Beadle v. Spencer - 298 U.S. 124 (1936)
U.S. Supreme Court
Beadle v. Spencer, 298 U.S. 124 (1936)
Beadle v. Spencer
Argued March 31, 1936
Decided April 27, 1936
298 U.S. 124
1. The provisions of the Employers' Liability Act specifically imposing liability for injuries caused by negligence of officers and fellow employees, or by defects in equipment due to negligence, were adopted for the maritime law by the Jones Act, 46 U.S.C. 388. P. 298 U. S. 128.
2. Assumption of risk is not a defense to a suit brought under the Jones Act by one who is a seaman according to the maritime law, for personal injuries resulting from negligent failure of the master to provide safe appliances or a safe place in which to work. The Arizona, ante, p. 298 U. S. 110, followed. P. 298 U. S. 129.
3. This rule applies although the injured seaman was employed on a coasting vessel which was in port at the time of his accident. P. 298 U. S. 129.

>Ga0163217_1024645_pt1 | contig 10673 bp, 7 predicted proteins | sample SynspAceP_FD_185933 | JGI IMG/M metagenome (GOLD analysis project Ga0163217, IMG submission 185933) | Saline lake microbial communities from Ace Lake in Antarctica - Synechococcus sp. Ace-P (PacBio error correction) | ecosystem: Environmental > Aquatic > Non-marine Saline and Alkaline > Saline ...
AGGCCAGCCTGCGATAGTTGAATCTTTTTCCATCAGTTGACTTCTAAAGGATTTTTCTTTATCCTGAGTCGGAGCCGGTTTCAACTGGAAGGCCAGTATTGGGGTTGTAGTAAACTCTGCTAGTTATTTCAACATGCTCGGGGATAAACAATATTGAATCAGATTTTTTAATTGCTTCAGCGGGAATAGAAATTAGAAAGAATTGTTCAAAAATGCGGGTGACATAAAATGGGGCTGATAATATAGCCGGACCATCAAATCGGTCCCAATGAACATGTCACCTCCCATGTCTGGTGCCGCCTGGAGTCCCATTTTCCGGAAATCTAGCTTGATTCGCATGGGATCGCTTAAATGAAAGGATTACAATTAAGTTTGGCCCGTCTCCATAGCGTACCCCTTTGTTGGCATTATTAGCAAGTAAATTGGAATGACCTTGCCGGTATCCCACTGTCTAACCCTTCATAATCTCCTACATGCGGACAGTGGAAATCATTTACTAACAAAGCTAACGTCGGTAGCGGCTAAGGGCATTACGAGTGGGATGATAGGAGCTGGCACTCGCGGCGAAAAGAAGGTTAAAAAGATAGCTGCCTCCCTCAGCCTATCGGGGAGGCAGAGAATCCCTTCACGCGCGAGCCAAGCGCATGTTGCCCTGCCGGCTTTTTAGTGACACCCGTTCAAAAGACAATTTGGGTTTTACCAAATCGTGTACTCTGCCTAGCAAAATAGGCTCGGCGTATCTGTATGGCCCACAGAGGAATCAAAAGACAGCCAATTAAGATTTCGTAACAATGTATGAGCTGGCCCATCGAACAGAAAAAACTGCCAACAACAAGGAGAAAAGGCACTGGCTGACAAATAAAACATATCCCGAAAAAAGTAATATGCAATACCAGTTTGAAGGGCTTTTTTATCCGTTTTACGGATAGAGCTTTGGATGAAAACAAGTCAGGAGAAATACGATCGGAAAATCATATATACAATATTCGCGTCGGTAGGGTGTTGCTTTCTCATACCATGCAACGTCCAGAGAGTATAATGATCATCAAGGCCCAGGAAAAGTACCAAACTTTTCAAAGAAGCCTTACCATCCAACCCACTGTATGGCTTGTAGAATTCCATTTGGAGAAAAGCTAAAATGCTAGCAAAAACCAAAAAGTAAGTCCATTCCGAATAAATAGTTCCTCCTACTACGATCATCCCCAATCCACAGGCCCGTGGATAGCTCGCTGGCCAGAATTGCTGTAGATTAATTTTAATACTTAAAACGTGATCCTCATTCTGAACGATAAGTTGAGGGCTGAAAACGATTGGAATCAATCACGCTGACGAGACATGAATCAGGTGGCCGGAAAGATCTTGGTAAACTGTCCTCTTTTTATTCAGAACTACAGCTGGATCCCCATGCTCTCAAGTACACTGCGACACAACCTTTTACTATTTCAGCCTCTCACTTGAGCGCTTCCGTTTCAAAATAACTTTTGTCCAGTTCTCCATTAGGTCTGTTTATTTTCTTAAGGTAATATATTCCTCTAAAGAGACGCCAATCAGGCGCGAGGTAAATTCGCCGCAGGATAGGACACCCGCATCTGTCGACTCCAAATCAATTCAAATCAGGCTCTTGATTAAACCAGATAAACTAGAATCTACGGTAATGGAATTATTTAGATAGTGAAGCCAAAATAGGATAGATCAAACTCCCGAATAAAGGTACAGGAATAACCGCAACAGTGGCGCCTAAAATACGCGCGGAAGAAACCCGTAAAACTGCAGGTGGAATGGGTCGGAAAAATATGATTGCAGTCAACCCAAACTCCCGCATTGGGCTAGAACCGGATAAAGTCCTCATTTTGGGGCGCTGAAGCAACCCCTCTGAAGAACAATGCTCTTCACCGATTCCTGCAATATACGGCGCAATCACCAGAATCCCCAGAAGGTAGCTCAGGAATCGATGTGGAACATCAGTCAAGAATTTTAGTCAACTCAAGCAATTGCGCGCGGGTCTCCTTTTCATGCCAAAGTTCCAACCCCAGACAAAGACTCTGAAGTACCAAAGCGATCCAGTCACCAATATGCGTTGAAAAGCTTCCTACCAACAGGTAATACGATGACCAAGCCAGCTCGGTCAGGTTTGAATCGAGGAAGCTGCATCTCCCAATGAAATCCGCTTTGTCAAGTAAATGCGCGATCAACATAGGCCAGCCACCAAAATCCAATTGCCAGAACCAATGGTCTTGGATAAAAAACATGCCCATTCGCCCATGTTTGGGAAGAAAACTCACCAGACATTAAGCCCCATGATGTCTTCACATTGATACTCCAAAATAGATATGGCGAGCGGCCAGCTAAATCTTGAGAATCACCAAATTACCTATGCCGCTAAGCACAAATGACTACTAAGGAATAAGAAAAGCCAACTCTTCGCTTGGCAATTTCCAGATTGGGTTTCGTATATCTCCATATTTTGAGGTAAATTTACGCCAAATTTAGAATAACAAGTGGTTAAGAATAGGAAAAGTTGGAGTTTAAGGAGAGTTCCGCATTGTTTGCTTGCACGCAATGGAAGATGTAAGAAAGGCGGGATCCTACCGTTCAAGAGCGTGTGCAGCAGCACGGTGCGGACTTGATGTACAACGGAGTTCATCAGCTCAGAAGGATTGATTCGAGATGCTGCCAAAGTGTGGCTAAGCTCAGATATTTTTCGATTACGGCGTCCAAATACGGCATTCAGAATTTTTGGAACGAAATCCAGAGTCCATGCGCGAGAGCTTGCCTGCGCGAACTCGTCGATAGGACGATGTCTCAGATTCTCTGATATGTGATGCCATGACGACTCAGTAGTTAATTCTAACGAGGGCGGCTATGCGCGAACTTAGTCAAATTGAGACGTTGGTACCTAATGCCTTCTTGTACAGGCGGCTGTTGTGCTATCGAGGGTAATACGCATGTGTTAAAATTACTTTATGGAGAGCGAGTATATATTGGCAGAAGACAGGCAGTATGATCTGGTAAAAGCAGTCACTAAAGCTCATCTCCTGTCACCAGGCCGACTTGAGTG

4. It is unnecessary to decide in this case whether employees on vessel who are not seamen according to the maritime law, but who have been given the status of seamen for the purpose of enabling them to bring suit under the Jones Act, see International Stevedoring Co. v. Haverty, 272 U. S. 50, are entitled to the immunity from the defense of assumption of risk accorded by the maritime law to seamen. P. 298 U. S. 130.
5. Contributory negligence is not a defense to a suit brought either under the Jones Act or under the maritime law for injuries attributable to negligently defective equipment. It is ground only for apportionment of the damages. P. 298 U. S. 130.
4 Cal.2d 313, 48 P.2d 678, affirmed.
Certiorari, 297 U.S. 701, to review the affirmance of a judgment for damages in an action by a seaman who was injured by falling into a hatch.